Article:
However, if you’re more of a homebody and prefer to stay close to your new expat city, Cuenca has a huge variety of activities, from cultural events to card games to hiking in the Cajas National Park to soaking in the hot springs. If you’re board in Cuenca, it’s because you’re not leaving the house.

We haven’t lived in Quito, but we know it’s similar to Cuenca where we lived for 2 1/2 years, and Cuenca is like a cruise ship on dry land: There are lots of things to do and the food is great!

Strong Expat Community

Cuenca Ecuador Expats

There are thousands of expats living in Ecuador from all walks of life. We’ve met retired postal workers, bus drivers, bankers, college professors, software project managers, marketing executives, electricians…you name the profession and we’ve probably met someone who retired from it.

We’ve also met people from one end of the political spectrum to the other. We made the conscious decision to leave politics back in the US, but some people continue to attend regular meetings for their respective political affiliations here in Ecuador.

Expats have created Facebook groups for playing games, bird watching, river walks, mountain hikes, South American travel, watching American sports, learning Spanish, and more.

If you’re worried that retiring in Ecuador will leave you bored and lonely, that’s not a concern unless you’re really shy and choose to stay home. Most expats make a lot of new friends when they retire in Ecuador.

Challenges of Retirement in Ecuador

Ecuador is a great retirement destination for most people, but there are a few things that make it challenging for retirees to live here, especially if you have mobility issues or altitude sickness.

Here are several challenges that might make retiring in Ecuador more difficult for you:

Uneven Sidewalks

Retire In Ecuador - Uneven Sidewalks

The sidewalks throughout Ecuador are not great. They’re uneven, full of holes and often disappear in the middle of a block. Amelia and I have both tripped on rebar and metal posts that have been cut off leaving an inch or two sticking out of the sidewalk. We’ve also seen unattended open manholes. You really have to watch where you step in Ecuador!

Not Handicap Accessible

Retire In Ecuador - Handicap Accessibility

Cuenca is making an attempt to improve its handicap accessibility, but there is no ADA compliance in Ecuador. We’ve noticed this in most places we’ve visited, including Latin American countries, Europe and India. We’re very lucky in the US to have the Americans with Disabilities Act (ADA) with functional ramps and elevators.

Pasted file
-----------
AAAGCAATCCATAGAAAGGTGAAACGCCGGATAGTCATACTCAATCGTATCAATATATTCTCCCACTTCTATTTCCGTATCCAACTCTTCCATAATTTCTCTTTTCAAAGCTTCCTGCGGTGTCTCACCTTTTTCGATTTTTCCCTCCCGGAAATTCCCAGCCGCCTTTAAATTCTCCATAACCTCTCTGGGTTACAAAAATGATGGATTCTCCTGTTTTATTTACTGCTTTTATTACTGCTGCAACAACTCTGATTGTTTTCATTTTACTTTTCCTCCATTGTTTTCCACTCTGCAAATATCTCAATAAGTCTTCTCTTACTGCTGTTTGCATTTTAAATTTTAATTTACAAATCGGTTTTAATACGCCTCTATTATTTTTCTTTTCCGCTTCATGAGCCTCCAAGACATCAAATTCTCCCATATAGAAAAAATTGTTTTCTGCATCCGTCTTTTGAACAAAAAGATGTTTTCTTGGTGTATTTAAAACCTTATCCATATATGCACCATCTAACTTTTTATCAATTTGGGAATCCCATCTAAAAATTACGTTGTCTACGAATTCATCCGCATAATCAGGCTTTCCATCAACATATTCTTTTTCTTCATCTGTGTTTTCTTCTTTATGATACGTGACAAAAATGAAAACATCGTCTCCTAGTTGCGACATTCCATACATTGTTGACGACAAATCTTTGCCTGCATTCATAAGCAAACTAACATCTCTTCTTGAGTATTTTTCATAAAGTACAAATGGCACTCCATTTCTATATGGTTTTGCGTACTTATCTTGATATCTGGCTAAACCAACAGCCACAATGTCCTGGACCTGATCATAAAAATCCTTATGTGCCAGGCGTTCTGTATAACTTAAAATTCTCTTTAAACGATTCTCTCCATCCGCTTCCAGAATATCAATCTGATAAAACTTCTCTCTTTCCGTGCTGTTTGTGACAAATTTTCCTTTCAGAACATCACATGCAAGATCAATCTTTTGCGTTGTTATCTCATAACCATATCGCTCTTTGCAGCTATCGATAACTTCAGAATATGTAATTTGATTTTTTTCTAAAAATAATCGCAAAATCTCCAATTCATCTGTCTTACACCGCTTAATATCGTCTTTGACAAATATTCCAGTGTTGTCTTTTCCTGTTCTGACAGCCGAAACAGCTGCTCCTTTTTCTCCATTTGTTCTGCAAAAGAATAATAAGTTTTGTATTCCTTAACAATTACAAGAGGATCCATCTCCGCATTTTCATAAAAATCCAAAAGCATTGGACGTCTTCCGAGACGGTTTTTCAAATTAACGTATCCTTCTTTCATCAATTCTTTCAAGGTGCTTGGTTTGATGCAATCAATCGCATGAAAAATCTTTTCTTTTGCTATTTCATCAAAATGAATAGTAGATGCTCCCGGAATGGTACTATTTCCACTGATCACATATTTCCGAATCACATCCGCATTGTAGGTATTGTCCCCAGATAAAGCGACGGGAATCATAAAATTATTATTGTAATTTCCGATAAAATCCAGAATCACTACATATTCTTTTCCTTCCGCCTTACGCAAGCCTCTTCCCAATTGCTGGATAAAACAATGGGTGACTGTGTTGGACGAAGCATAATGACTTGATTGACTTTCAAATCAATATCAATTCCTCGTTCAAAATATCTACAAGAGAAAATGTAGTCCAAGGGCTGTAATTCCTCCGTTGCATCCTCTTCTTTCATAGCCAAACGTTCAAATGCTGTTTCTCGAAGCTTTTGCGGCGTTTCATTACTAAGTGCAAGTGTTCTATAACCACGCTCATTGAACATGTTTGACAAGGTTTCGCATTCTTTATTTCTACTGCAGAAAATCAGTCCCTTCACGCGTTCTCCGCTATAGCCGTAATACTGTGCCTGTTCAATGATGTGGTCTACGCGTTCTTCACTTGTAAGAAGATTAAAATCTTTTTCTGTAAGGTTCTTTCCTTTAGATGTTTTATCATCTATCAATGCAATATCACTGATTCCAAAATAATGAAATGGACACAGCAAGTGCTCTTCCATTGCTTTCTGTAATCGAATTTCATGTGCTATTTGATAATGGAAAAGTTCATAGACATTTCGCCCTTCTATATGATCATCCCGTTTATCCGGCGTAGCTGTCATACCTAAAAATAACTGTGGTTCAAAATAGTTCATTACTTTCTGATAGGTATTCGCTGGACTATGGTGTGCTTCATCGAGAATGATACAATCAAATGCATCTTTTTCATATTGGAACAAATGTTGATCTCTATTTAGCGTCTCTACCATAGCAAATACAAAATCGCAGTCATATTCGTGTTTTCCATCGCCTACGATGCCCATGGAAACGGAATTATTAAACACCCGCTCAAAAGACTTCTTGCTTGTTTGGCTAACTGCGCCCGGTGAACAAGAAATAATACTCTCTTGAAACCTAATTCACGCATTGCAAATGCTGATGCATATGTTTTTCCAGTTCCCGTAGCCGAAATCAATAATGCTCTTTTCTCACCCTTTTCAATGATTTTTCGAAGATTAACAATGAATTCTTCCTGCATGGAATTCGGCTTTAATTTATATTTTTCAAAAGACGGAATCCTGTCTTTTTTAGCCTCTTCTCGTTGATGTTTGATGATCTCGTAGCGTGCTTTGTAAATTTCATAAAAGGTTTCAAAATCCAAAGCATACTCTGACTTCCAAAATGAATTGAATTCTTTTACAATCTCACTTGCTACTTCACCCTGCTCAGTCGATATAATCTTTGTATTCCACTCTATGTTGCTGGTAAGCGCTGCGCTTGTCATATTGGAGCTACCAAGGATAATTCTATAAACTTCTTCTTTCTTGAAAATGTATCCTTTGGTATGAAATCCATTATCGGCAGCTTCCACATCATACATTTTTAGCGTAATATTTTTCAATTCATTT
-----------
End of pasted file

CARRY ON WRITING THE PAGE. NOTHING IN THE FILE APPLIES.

In Ecuador, very few sidewalks have ramps and some curbs are so high we have difficulty stepping up on them. Many of the walk lights at intersections barely last long enough for us to make it halfway across the street before the light changes, and drivers pay very little attention to them. Pedestrians don’t have the right of way in Ecuador.

Some buildings do have wheelchair ramps, but most have been added recently and are so steep they’re dangerous. Once you get inside, many buildings don’t have elevators.

Despite all this, we have seen several people in Cuenca driving motorized wheelchairs around the city, but without sidewalk ramps, they’re usually on the street.

If you have a physical disability that makes it difficult for you to walk, retiring in Ecuador will be a bit more challenging for you.

High Altitude in Popular Expat Mountain Cities

Retire In Ecuador - High Altitude

Most of the popular expat cities for people who retire in Ecuador are very high altitude, which can cause health problems for some people. Amelia has no issues with altitude, but I do.

The high altitude is the main reason we left Cuenca. I simply couldn’t handle the thin air and it was getting worse, not better. Almost daily, I felt light-headed, dizzy, short of breath, and full-body tingles. I frequently had headaches and difficulty sleeping. On rare occasions, I felt nauseated. That’s not a fun way to live.

Here are the altitudes for the popular mountain cities where expats like to retire in Ecuador:

  • Quito: 9,000 feet (2.700 meters)
  • Cuenca: 8,400 feet (2.500 meters)
  • Cotacachi: 7,900 feet (2.400 meters)
  • Ibarra: 7,300 feet (2.200  meters)
  • Girón: 7,100 feet (2.200 meters)
  • Loja: 6,900 feet (2.100 meters)
  • Vilcabamba: 5,200 feet (1.600 meters)

Unfortunately, there’s no way to know if you’ll have issues with altitude until you’re at altitude, and then it’s hard to escape. You either need to get on an airplane and fly to a lower altitude, or spend several hours driving to a lower altitude.

You can also try Mate de Coca tea, which is made from the same plant used for cocaine. It has a powerful caffeine like effect and will amp you up for hours, but it helped me. There is a prescription drug called Diamox that may also help, but it has a long list of side effects.